We had the teens over yesterday for a back to school get-together. We concluded the evening a movie. A line in the movie got me to thinking. A character in the movie (former Georgia head football coach Mark Richt, actually) said that the phrase “do not fear” could be found 365 times in the Bible. Nothing else was said about that particular line, but it stuck with me. Wouldn’t it be amazing if there were a “do not fear passage” for every day of the year? I started searching today to see if this was accurate. What I found is that even with different wording (“Do not fear,” “Don’t be afraid,” “Fear not,” etc.) and different translations, this thought appeared about 125 times (some translations had it upwards of 131 times to as few as 117 in other translations). Does that disappoint you that it doesn’t fit the passage-a-day-for-a-whole-year idea? I hope not. I will admit that when I first heard it, I thought that this was an amazing coincidence. But as I started looking deeper, I was not disappointed. I mean, God tells us over 100 times not to be afraid! We may think that courage or bravery are the opposite of fear, but that is not so from a Biblical perspective. Faith is the antithesis of fear. The more that we trust God and believe in his promises, the less we have to fear. We may not understand  exactly how God will keep his promises or bring them to pass, but we have faith that he will. God wants us to trust him, to focus on him, to fix our hearts in him. The world is becoming increasingly more frightening from a human point of view. Will fear rise within us, or will we allow our faith to keep us focused on eternity? Do not fear. God is with us and in us.

“Father, we admit that we often fear many things that we know we should not fear. We worry about petty things and we are anxious about foolish things. Help us to look to you and allow faith to cast out fear. Help us to find confidence and assurance in you. In Jesus’ name. Amen.”


“Sanctify them in the truth; your word is truth.” (John 17:17)

More and more our world is shunning the idea of absolute truth.  The prevalence of humanism has led many to believe that man is god.  This idea has elevated man to a position only God should occupy.  If each man is his own god, then who is to say that one’s convictions are any better or worse than another’s?  With no God in the equation, no ultimate source of good or love or truth, who or what will determine what is right, or even if there is such thing as right or wrong?  The preponderance of humanistic-influenced teachings has us to the point where we are afraid or unwilling to declare anything to be true or false, right or wrong, good or evil, bad or good, etc.  Moral relativism is carrying the day, and many feel intimidated into thinking it is wrong to be right.  Must we backpedal and apologize for upholding that there is a right and a wrong? I often remember the words of one of my instructors in preaching school: “It is always right to do right.  It is always wrong to do wrong.  It is never right to do wrong, and it is never wrong to do right.”  We must not allow the prating of “educated” fools to sway us into thinking that it is wrong to stand up for what is right.  There is an absolute standard of truth and right which is never wrong (John 17:17).  Jesus said to those who considered themselves educated in the word of God and the ways of the world, “you are wrong, because you know neither the Scriptures nor the power of God” (Matt.22:29).  God’s way is always right.  Satan’s way is always wrong.  May we never be made to feel that we are the fool for holding firm to the word of God, and to His absolute standard of morality and godliness!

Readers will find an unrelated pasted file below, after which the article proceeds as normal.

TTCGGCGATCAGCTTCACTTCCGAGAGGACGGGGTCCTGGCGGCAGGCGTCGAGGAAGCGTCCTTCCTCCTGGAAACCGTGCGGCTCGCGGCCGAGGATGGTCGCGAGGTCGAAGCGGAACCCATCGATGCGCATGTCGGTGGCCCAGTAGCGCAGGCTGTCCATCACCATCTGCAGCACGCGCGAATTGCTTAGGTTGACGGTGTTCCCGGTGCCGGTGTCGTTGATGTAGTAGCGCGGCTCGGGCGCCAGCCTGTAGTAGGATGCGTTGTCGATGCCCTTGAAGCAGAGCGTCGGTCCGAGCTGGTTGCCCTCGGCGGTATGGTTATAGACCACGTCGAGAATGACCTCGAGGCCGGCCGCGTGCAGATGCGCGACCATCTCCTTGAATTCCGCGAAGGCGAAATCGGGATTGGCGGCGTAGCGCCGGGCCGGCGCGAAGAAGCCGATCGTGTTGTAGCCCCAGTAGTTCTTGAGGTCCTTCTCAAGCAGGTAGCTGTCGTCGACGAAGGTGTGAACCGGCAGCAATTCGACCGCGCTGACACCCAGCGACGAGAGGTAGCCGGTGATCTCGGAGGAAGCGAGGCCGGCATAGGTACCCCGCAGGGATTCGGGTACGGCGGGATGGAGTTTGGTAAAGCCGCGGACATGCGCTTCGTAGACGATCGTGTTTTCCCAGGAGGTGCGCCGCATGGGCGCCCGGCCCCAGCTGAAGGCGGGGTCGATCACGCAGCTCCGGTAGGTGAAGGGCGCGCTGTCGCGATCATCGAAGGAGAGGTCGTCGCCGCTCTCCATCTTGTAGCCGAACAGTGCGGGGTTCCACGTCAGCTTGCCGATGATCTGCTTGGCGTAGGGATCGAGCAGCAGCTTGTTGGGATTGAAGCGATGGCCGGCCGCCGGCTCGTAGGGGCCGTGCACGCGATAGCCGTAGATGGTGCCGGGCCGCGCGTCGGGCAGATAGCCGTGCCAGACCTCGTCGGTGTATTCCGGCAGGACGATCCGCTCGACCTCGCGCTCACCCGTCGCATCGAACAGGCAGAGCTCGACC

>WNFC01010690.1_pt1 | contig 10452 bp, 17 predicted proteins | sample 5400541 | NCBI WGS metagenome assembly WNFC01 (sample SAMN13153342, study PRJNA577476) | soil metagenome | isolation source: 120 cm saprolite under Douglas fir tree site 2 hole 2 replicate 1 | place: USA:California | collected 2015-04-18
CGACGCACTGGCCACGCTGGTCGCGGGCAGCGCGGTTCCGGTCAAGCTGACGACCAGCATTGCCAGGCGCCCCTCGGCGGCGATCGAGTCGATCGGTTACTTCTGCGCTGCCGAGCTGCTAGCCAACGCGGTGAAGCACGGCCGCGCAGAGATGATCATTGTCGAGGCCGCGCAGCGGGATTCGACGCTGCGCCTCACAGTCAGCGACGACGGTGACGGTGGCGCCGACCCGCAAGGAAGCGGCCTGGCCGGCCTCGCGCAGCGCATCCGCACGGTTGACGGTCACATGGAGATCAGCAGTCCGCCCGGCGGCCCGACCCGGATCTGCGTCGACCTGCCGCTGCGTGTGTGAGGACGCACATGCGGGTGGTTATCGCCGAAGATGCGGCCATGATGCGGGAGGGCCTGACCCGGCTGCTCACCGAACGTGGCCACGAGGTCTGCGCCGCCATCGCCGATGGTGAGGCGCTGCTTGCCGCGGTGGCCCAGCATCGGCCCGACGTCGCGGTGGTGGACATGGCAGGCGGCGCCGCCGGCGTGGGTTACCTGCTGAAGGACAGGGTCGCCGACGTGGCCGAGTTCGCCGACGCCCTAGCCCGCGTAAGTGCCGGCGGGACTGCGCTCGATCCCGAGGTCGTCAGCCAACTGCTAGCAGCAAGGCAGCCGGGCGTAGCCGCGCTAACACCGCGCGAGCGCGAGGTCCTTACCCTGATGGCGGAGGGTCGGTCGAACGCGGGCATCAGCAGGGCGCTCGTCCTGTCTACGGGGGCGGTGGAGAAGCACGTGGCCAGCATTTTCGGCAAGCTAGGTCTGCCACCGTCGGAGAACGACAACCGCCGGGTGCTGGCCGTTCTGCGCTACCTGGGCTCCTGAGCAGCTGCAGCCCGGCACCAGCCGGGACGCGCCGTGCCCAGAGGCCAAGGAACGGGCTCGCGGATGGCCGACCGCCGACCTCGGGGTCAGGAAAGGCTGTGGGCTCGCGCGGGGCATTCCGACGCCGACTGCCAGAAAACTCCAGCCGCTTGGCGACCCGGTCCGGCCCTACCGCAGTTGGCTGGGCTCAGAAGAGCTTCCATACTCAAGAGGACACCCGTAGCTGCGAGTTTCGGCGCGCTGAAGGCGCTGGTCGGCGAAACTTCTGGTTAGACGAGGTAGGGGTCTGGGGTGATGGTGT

“Righteous and holy Father, thank you for giving us your truth so that our lives may be guided toward eternity with you. Help us to realize that your word is always right, and that it always has the answers for anything we face in this life. Help us to long to be right with you. Forgive us when we fail to uphold your perfect will. In Jesus’ name. Amen.”

Don’t Overlook the Small Things


For who has despised the day of small things? for they shall rejoice, and shall see the plummet in the hand of Zerubbabel with those seven; they are the eyes of the LORD, which run to and fro through the whole earth. (Zech.4:10)

We often measure milestones or celebrate achievements based on what we consider significant events. We usually are impacted by what we consider the great things, the “big” things. If we are not careful, we allow so much in life to go unnoticed simply because we are holding out for something on a grand scale. Throughout my recovery, I have hoped and prayed that I can return to 100% of movement and function that I enjoyed before my stroke. I envisioned being able to walk normally, to run again, to throw a ball with my right hand. A great deal of what I have longed for have been major things. I failed to realize the value and the importance of the minuscule, the overlooked, the simple. As my recovery continues, I have come to realize just how amazingly needful the little things are in the overall scheme of things. Don’t miss out on opportunities to minister by overlooking the small things. Great things may come our way every now and then, but the little things are all around us constantly. The seemingly insignificant becomes far more significant when we consider that what we do to the least, we do to our Lord! There is nothing insignificant about that!

“Father, help us to realize how you bless our lives in 1000’s of little ways each day. Forgive us when we are so focused on the great that we fail to serve in the small ways. May we be willing to give a cup of cold water for your glory. In Jesus’ name. Amen.”